State of Open Source Hardware 2021 report presented

After the shutdown of the Open Source Hardware data organisation (OSHdata) in April this year, it seemed that their activity quantifying the development of the Open Hardware community had come to an end. Fortunately, the Open Source Hardware Association (OSHWA) has, in part, taken over the legacy of OSHdata. A few days ago they presented a new report on the state of Open Source Hardware. In it they show different statistics and interesting information with the current state (as of 1 July) of the community. Last year’s report produced by OSHdata focused more on the commercialisation of open hardware projects. This year’s report is dedicated to the community and the effects of free hardware on its members. Below is a summary of the highlights.

Expermients with electronics and sound. Image by Chris Obrist from Unsplash.

Certification rate

Undoubtedly 2020 was the best year ever for open source hardware projects (something good had to come out of the pandemic). Last year alone, a total of 959 new projects were certified. This figure is more than double the sum of all other years and brings the total to almost 1600 certified projects. One of these projects is Bike Pixels.

Bar chart showing the number of OSHWA-certified projects between 2016 and 2021.
Number of certificates issued annually between 2016 and 2021 (as of July 1). OSHWA under CC BY-SA 4.0 license.

Project types

When we perform the certificate process, we must assign it within a main category (e.g. Bike Pixels falls into the wearables). The most popular category is electronic components. This includes any basic module that allows you to build other devices based on these components. No doubt this is because two of the biggest contributors within OSHWA are the component sales companies SparkFun and Adafruit. These two alone account for a total of 847 projects (more than half of the total).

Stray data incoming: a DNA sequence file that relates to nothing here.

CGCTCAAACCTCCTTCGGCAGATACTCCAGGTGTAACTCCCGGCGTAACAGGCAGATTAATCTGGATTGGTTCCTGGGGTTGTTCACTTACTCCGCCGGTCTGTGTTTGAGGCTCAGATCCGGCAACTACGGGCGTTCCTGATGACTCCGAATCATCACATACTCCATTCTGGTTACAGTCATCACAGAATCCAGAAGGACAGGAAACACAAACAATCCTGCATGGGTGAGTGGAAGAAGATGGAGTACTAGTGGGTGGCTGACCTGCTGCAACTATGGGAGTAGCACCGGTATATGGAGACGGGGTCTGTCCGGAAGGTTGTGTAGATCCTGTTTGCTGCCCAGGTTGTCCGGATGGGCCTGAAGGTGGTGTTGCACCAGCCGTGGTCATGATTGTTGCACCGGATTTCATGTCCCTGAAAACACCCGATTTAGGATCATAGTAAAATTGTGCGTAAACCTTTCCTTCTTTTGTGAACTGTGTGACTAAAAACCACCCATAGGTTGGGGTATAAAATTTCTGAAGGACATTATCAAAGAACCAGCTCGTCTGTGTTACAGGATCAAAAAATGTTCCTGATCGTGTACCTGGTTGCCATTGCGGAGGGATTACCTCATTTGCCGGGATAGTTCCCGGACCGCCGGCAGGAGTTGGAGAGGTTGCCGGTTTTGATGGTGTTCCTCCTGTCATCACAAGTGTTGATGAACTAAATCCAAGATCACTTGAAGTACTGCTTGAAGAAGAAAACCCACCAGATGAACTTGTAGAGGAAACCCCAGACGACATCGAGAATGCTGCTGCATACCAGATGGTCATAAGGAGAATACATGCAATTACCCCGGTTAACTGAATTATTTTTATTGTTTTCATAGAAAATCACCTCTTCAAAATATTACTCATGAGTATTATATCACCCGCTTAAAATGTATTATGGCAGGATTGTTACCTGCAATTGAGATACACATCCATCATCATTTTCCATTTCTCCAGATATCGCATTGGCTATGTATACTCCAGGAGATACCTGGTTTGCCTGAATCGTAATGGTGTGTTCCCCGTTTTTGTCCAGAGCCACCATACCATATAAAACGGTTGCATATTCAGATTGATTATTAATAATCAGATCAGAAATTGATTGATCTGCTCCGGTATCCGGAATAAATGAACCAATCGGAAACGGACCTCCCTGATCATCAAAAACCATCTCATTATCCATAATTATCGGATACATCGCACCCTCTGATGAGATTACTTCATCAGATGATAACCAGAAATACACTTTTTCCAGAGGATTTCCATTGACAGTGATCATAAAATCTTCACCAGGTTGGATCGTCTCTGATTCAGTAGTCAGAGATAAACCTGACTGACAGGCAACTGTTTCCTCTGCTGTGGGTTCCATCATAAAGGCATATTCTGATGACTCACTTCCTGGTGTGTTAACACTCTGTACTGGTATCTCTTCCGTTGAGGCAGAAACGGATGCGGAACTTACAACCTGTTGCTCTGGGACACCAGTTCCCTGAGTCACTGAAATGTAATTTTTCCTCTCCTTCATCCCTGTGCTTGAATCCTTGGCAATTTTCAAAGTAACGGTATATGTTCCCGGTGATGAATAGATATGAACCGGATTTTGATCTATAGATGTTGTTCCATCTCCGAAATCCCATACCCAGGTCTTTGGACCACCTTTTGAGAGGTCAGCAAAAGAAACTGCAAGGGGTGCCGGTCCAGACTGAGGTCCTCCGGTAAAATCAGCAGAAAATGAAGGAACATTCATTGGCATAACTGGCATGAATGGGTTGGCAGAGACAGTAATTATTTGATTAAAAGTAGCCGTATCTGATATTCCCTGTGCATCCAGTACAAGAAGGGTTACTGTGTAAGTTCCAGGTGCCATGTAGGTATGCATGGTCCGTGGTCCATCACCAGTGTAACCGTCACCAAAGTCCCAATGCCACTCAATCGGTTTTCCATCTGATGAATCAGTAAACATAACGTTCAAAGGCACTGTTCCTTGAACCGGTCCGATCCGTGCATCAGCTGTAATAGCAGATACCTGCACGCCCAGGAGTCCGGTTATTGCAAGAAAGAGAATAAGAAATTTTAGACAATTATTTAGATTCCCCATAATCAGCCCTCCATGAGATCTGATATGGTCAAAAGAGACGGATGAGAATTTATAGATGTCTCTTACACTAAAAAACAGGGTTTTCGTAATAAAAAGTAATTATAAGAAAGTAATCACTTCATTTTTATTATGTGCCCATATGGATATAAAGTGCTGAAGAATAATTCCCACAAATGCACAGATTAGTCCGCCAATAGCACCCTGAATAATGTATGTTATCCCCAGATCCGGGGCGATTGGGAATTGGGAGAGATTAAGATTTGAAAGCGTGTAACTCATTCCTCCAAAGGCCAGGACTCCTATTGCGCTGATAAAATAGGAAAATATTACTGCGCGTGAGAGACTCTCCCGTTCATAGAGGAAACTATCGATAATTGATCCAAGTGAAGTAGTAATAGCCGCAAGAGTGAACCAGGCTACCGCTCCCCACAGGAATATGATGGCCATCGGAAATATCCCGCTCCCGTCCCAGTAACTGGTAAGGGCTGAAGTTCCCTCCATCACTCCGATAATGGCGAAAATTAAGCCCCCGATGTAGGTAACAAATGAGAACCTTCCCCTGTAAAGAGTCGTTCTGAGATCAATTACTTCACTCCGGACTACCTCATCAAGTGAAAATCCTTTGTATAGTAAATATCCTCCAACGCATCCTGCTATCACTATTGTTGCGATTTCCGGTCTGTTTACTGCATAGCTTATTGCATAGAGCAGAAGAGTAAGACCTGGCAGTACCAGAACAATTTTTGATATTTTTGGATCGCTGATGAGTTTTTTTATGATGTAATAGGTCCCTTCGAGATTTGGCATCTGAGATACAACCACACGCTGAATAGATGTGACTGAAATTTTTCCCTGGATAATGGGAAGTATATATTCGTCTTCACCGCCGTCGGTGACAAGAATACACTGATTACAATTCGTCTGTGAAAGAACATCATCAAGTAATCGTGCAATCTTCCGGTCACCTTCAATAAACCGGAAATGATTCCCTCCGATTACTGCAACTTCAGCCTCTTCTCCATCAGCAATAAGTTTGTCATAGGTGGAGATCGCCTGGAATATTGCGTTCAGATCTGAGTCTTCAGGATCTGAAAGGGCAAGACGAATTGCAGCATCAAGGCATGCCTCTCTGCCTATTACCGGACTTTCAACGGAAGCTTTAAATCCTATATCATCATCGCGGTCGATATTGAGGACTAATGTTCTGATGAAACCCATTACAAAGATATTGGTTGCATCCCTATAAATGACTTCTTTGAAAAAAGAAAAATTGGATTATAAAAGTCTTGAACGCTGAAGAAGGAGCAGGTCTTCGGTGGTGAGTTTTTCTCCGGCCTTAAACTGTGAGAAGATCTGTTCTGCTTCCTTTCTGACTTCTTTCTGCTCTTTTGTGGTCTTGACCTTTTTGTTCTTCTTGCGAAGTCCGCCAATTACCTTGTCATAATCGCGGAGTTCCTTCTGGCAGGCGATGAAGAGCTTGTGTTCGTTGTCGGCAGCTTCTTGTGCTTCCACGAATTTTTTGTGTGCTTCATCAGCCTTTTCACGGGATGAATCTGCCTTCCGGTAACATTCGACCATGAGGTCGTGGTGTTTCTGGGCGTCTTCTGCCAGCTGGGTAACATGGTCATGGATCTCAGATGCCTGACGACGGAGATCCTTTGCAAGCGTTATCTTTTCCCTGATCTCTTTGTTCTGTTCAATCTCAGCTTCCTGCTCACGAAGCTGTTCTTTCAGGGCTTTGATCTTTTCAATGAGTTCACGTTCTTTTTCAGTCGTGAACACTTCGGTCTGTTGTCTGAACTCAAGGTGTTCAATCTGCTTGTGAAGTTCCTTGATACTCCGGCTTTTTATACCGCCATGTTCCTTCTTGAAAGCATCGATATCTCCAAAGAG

Bar chart with the number of certificates issued by category. The electronics category is the most popular with a total of 1218 projects.
Main theme of the projects certified between 2016 and 2021. OSHWA under CC BY-SA 4.0 license.

Furthermore, if we distribute these categories by country, excluding electronics, we can see that apart from the United States, where there are more certified projects (as well as the home of OSHWA), there are several countries that stand out in the other categories. Among these countries are Bulgaria (which has the highest number of certificates per capita), Mexico and Germany.

Chart linking countries and categories.
Distribution of countries by category. OSHWA under CC BY-SA 4.0 license.

Certificates by country

With the exception of Antarctica, certified projects are distributed over all continents. Although in Africa only because Mauritius appeared on the list in 2020. This small country currently has 7 certified projects. Along with this country, in the last year and a half, projects from 11 new countries have been added. It has gone from 36 in the 2020 report to a total of 46 certified countries. Apart from Mauritius, the new additions include Portugal (with 4 projects), Russia (4 projects), Czech Republic (also 4), Guatemala (4), Turkey (3), Ecuador (2) or Israel (1) amoung others.

Mapa indicando el año de emisión del primer certificado por países.
Year of issuance of the first certificate by country between 2016 and 2021 (status as of July 1st 2021). OSHWA under CC BY-SA 4.0 license.


The year 2020 has been the best year in terms of the number of projects that have been certified by OSHWA. Undoubtedly the COVID-19 pandemic has helped many projects that were waiting for some spare time to come to light.

On the other hand, with the incorporation of the first projects in Africa, we can speak of a global organization that can revolutionize the way in which different hardware elements are produced and manufactured. We will see this in the next report on the state of Open Source Hardware to be presented on following years.

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